THE INTERVENTION screened as a part of the U.S. Dramatic category at the 2016 Sundance Film Festival. For more information, head here.
I’m not going to lie: I’ve always wanted to be part of an intervention. There’s something exciting about sitting around in a circle trying to “save” someone. If letters are involved, even better. Hopefully I’d be one of the intervention-ers and not the intervention-ee, but I’ll take whatever I can get.
Clea DuVall’s heartwarming, hilarious The Intervention involves a group of good friends, a beautiful house, some corn on the cob, and an intervention that seems doomed from the start. A group of friends—four couples—are gathering together in The Most Beautiful House In All Of Savannah because it’s been ages since they spent proper time together. Annie (Melanie Lynskey) and Matt (Jason Ritter) are planning their wedding but first need to actually send out the save-the-dates; Jessie (Clea DuVall) and Sarah (Natasha Lyonne) are a long-time couple living in LA except they don’t live together, but it’s totally okay; Jessie’s sister Ruby (Cobie Smulders) and Peter (Vincent Piazza) have been married so long they don’t bother celebrating their anniversaries; and Jack (Ben Schwartz) brings along his new, younger girlfriend Lola (Alia Shawkat).
Except this isn’t a fun-time getaway, guys. This is a … dun-dun-dun: intervention! Annie has orchestrated the entire thing because she’s convinced that Ruby and Peter should no longer be married. Everyone else reluctantly goes along because maybe Annie’s right, and they do seem to hate each other now. As the weekend progresses, however, it becomes clear that the other couples aren’t perfect either.
The Intervention is essentially a look at couples at different points in their relationship and the decisions, the choices, you have to make along the way. On one end of the spectrum, we have Jack and Lola, young lovebirds still in the “Let’s make out everywhere even on this kitchen table!” phase of their relationship. On the other end: Ruby and Peter have been long married with children and no longer seem to be in love with each other. They fight, and it’s vicious and sometimes involves a kickball, yet they’re also the best couple at charades and are undeniably on the same wavelength. And in between, Annie is struggling with her own relationship and an alcohol problem, and Jessie is struggling with a fear of settling down with Sarah.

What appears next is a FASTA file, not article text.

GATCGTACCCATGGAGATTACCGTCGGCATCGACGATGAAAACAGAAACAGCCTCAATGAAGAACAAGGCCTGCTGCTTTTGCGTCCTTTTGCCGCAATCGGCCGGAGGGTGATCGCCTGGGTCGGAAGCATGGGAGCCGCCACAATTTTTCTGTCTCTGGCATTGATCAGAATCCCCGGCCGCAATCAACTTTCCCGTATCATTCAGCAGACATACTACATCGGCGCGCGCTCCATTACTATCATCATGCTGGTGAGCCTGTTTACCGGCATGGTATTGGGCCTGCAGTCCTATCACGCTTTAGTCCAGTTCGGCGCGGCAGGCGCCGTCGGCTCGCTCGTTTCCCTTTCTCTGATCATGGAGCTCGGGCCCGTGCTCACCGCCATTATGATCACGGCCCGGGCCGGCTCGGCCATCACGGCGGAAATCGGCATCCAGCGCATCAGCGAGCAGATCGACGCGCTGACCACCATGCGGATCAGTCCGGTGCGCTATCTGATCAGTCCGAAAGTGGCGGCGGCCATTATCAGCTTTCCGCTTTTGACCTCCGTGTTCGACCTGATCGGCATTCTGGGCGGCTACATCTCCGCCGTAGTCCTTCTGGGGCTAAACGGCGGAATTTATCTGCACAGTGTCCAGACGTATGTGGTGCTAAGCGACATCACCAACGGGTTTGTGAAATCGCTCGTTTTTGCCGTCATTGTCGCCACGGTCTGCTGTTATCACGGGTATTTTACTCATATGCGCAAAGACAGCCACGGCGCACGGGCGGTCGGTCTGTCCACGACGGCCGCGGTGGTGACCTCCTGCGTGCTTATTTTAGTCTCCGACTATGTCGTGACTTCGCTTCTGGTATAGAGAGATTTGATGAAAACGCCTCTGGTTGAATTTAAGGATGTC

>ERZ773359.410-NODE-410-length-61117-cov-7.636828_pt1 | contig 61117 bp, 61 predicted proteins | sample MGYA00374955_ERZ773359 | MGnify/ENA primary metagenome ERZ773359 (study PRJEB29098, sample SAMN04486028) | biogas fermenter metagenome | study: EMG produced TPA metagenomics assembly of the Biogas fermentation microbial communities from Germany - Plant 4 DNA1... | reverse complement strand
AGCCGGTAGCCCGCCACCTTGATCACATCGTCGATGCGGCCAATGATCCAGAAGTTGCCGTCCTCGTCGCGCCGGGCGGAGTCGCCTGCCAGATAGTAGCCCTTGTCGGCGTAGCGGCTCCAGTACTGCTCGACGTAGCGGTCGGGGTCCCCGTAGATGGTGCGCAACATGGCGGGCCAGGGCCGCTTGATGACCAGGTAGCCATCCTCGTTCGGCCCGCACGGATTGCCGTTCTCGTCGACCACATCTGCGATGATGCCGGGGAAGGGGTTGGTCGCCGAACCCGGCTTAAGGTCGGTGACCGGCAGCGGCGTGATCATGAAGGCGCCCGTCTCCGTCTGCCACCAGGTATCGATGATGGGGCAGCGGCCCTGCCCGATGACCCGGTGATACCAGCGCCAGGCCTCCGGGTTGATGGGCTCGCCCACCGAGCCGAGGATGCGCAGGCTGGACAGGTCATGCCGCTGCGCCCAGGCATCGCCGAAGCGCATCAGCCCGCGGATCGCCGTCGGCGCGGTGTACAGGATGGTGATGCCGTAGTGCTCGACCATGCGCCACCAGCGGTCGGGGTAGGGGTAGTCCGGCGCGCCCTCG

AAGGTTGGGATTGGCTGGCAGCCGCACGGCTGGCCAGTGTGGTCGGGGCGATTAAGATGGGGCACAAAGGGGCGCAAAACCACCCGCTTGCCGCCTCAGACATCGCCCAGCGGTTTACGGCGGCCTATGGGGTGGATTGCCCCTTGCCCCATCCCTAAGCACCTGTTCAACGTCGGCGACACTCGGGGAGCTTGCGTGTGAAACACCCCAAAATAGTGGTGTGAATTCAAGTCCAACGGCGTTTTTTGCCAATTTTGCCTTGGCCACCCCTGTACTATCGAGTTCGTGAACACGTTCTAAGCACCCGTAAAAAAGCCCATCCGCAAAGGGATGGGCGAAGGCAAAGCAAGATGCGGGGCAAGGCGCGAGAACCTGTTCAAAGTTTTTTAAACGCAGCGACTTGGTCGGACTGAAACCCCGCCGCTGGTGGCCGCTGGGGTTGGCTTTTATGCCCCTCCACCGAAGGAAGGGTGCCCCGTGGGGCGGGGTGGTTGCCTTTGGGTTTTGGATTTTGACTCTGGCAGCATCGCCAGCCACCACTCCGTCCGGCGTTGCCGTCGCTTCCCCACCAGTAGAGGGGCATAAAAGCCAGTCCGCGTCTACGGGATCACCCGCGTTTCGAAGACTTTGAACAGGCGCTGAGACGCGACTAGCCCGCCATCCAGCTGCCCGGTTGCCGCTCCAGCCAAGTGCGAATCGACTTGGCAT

DuVall, whom you may remember best as *that actress* from assorted great ’90s teen movies (She’s All That, But I’m a Cheerleader), wrote honest, imperfect characters and her actors brought them to life in unforgettable ways. Lynskey is laugh-out-loud hilarious as the meddler and “brains” behind Operation Intervention. And it’s awesome to see Schwartz in a dramatic role (although he’ll always be Jean Ralphio to me). Smulders shines in another indie role (go see Unexpected right now!), but it’s no surprise since she’s already a pro at interventions (ahem, ahem). Tossed into a big house like this, it would be easy to give way to caricatures and melodramatics, but the arguments sting like every fight you’ve ever had and even the few speeches are genuine and never eye-roll inducing. Real emotions, real people, and even real muffins. From scratch!
Complementing the emotional rollercoaster is a beautiful, comforting score from Sara Quinn (of Tegan and Sara) and intimate almost serene cinematography from Polly Morgan. The entire film feels like the warm, comforting blanket of time spent with your best friends and family—the people who know you best, negative bits and all.
Siân Melton is covering Sundance for us live from Park City, Utah. Read about her other work, including her Toronto-based film series The MUFF Society, below.